tv Charlie Rose Bloomberg August 23, 2014 10:00pm-11:01pm EDT
>> his iconic role in the film "the princess bride" has gained cult status. >> my name is iniego montoya. you killed my father. prepare to die. >> i am enormously pleased to have mandy patinkin back at this table. welcome. you're just back from australia. doing what? >> i was doing a series of concerts there with my friend, but who just started rehearsals
today for "the magic flute." we did three concerts and then we went to auckland and did one there. it was fascinating, i thought i was exhausted. i had to go to morocco and then l.a. for some family. i looked at my wife and said will i get through the first show? i just don't know. i thought i was plugged into a nuclear reactor. the sound of his voice was like being in one of those waterfalls that go onto your head and shoulders, drench you in joy and electricity. and then being with him is fun. i love it more than anything. >> singing is the first love. >> it is my first love. if you told me i could only do one thing, i would choose the live concert venue with the audience. there is nothing like it. the reservoir of material is endless.
i never leave without watching the news because it informs how we listen to what is happening out there. songs that become classics you want to hear over and over again, they are usually written with such simplicity they can reflect every moment of our lives, joyous or terrifying. a song like "over the rainbow," it begins heavens opens a magic lane, when all the clouds darken up the sky, bleeding from your window pane. just a step beyond the sun, i forgot the last part. i was not singing it. >> how do you remember? >> every day i work out and i either take a long walk for an hour and a half or i go to the gym and i run a concert. i run it fast.
i send it to somebody with earphones on and i run about an hour 45 minutes worth of material. because i have about 10, 13 hours of lyric in my head. i keep rolling it over and over again. and they also think it is the best thing i have a shot trying to ward off alzheimer's. they say learning something every day. when i have been away from learning for a while, i find it difficult. if i start "homeland," it will be a little rough in the beginning and all of a sudden my brain kicks in. i am learning quicker and quicker and quicker. i am convinced it is similar to other muscles. the brain is like, you build new cells. >> you are absolutely right. >> i have experienced it. >> there is also something you do, help me understand. i forgot about it. you recite the names of people in your mind who are dead. >> yes.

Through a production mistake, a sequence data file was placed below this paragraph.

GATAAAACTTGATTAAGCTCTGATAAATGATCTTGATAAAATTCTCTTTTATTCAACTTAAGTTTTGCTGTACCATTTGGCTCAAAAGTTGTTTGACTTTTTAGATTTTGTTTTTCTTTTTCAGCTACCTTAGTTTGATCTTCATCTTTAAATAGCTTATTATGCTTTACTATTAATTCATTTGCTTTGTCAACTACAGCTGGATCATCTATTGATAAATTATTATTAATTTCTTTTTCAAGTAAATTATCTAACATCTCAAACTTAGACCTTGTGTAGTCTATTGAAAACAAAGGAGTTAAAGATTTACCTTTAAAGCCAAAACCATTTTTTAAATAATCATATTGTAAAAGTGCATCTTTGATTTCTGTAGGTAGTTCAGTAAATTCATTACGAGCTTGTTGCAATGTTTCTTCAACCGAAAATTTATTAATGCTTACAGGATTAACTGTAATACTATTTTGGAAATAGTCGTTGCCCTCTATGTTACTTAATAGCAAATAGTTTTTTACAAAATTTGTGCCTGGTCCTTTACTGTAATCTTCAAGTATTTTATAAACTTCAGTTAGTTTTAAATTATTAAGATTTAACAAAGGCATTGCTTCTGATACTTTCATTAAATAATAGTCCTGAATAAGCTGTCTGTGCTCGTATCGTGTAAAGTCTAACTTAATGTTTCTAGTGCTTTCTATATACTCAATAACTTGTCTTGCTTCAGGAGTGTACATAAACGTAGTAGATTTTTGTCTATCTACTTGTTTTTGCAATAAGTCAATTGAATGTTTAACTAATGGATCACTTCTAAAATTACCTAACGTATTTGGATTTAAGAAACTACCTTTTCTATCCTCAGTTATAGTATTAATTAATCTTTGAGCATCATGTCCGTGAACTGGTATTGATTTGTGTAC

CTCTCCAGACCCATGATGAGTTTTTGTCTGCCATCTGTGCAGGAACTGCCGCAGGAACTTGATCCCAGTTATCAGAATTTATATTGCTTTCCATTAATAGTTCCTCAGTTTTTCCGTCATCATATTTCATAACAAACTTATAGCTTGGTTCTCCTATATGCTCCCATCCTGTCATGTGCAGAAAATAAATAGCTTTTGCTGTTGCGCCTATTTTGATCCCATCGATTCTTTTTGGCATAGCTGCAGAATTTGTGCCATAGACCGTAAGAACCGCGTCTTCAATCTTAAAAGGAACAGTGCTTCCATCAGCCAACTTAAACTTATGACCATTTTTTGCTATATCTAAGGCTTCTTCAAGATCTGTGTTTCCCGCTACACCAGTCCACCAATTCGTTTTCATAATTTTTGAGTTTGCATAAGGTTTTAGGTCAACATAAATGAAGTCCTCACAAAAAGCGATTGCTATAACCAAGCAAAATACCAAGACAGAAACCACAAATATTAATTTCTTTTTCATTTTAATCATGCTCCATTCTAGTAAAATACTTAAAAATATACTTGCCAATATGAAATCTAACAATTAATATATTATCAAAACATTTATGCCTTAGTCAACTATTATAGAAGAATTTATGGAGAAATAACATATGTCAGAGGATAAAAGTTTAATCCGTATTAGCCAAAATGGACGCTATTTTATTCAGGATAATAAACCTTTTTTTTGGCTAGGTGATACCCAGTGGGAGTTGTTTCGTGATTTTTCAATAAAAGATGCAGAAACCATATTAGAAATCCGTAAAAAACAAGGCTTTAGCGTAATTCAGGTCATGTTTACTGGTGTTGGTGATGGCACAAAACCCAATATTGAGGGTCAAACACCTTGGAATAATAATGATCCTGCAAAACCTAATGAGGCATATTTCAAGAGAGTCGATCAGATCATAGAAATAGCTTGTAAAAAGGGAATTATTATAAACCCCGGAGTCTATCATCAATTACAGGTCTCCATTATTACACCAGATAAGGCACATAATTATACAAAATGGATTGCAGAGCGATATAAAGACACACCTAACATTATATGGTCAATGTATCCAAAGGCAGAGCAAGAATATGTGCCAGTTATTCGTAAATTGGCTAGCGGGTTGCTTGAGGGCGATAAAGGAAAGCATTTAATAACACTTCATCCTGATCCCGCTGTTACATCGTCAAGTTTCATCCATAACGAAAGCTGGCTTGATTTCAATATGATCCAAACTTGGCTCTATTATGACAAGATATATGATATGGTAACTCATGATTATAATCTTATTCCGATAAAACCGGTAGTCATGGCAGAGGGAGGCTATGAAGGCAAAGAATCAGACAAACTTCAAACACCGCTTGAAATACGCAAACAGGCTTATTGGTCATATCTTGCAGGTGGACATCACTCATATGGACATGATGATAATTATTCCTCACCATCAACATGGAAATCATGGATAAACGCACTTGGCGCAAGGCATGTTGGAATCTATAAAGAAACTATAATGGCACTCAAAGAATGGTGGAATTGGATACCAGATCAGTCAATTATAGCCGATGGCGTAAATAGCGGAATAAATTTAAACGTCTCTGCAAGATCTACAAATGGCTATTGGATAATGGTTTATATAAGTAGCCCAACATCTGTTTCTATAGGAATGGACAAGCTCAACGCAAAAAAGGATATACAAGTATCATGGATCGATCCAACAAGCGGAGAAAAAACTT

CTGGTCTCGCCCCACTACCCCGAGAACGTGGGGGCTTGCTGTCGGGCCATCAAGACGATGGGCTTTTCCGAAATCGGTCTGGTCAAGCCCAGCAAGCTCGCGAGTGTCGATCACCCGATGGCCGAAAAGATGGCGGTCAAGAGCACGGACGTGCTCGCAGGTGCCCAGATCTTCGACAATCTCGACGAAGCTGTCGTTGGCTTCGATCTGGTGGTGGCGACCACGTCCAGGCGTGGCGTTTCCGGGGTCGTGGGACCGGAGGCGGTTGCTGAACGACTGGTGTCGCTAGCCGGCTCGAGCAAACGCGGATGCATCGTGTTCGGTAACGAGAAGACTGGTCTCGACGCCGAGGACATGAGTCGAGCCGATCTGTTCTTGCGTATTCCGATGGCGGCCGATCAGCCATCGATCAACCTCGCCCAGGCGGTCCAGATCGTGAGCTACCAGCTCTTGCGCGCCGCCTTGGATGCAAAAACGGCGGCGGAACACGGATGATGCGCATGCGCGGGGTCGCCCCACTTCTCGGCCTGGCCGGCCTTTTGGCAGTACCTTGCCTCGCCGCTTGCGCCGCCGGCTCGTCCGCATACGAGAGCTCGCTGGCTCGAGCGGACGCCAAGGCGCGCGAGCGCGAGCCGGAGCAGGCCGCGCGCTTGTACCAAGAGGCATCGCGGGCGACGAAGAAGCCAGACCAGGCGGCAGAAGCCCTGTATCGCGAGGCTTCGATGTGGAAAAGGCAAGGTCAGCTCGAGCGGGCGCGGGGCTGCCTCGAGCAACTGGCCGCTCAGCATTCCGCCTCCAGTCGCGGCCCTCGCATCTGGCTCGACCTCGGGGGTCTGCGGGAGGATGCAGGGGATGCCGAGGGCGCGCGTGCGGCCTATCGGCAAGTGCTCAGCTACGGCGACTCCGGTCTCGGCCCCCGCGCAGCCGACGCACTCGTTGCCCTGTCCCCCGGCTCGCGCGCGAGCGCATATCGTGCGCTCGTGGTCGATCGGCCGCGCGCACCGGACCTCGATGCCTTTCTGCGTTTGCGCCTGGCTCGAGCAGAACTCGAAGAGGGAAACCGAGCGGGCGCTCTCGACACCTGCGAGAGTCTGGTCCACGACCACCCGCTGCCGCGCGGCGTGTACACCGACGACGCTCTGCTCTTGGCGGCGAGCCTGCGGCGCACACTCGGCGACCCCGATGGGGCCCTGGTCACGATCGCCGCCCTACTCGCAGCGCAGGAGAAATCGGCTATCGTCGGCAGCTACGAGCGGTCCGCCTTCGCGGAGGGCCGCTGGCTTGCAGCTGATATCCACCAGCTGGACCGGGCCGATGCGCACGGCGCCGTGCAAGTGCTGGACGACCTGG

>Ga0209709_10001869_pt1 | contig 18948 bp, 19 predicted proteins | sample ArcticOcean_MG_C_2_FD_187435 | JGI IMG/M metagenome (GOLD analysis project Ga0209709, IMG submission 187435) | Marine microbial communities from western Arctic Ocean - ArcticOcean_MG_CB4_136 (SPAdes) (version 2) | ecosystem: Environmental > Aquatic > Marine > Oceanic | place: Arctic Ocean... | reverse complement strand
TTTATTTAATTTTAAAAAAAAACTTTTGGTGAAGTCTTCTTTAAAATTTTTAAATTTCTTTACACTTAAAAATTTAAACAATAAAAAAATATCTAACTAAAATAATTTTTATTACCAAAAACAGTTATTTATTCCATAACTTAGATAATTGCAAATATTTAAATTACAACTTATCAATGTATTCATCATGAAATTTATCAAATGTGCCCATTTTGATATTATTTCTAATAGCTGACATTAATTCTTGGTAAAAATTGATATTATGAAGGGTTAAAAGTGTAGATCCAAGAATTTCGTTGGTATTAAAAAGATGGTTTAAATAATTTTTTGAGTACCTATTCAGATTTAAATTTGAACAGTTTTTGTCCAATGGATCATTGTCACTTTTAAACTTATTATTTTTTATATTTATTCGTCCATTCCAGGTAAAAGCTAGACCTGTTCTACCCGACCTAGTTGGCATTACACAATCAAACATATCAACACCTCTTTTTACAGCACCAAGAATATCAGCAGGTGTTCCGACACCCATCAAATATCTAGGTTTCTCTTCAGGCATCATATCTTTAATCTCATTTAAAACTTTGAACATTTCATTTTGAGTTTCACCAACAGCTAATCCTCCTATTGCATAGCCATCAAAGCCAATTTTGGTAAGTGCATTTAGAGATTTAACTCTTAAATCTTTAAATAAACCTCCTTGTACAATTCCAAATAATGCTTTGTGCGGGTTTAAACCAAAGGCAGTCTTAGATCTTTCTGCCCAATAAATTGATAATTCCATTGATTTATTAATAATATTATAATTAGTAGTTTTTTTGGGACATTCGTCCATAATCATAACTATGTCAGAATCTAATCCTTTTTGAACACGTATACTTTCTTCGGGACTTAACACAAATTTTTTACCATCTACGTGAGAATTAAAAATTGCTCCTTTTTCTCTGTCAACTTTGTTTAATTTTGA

my favorite line of anything i have ever heard was written by oscar hammerstein for the musical "carousel." you have heard it in other forms. the line is, as long as there is one person on earth who remembers you, it is not over. part of my meditation i have put together, before i go in front of the camera, is one of the parts of this meditation. i say out loud, every person name i knew who has passed on. it is my way of keeping them not only alive, but what i love is, part of what i love about your studio, i am looking at black drapes all around. when i look into the darkness, i can see everything. there is nothing that can't be there, including all of those souls. so it is very powerful to me.
and i believe in einstein and the theory of relativity and that energy never dies. >> mandy who has some take on the way the world works, have you ever turned into a one-man show? >> this is what i do. this is what i just did in australia. >> you talk about life. >> when i do my solo concerts or my show with nathan, it is less structured. sometimes it is more scripted. the more free-form pieces, which is the basic concert i do, which is called dress casual. i also say what hits me. recently i was in australia and it was the day before thanksgiving.
nathan said something about thanksgiving. it hit me. i went thanksgiving, yes. it is fascinating. we are in a country that said they were sorry to the native people. why can't they say that in our country? how come, we should give them the meal for thanksgiving. not ourselves. we should feed native americans. >> when some president decides we should apologize for something, something terrible that happened, you hear people, don't apologize for america. that becomes the accusation. you are apologizing for something. >> like it is a crime. i actually -- there is a part of it i find understandable. i do not think there is great value in saying you're sorry over and over again. i think there is value in saying it once and to recognize it.
at the end of the day, change your behavior is really what i think. change your behavior. words are cheap. actions are everything. my brother in law is a zen buddhist monk in new york. he said a phrase to me once, our actions are the ground we walk on. >> my friend david brooks, at the time everybody was saying you have to find yourself, david brooks said that is not right. what you have to do is find something larger than yourself so you can lose yourself. lose yourself in religion, in the pursuit of an obsession, to do something. do something that is not about who i am. >> i think the rescue, what is that thing you throw out on a boat that is circular?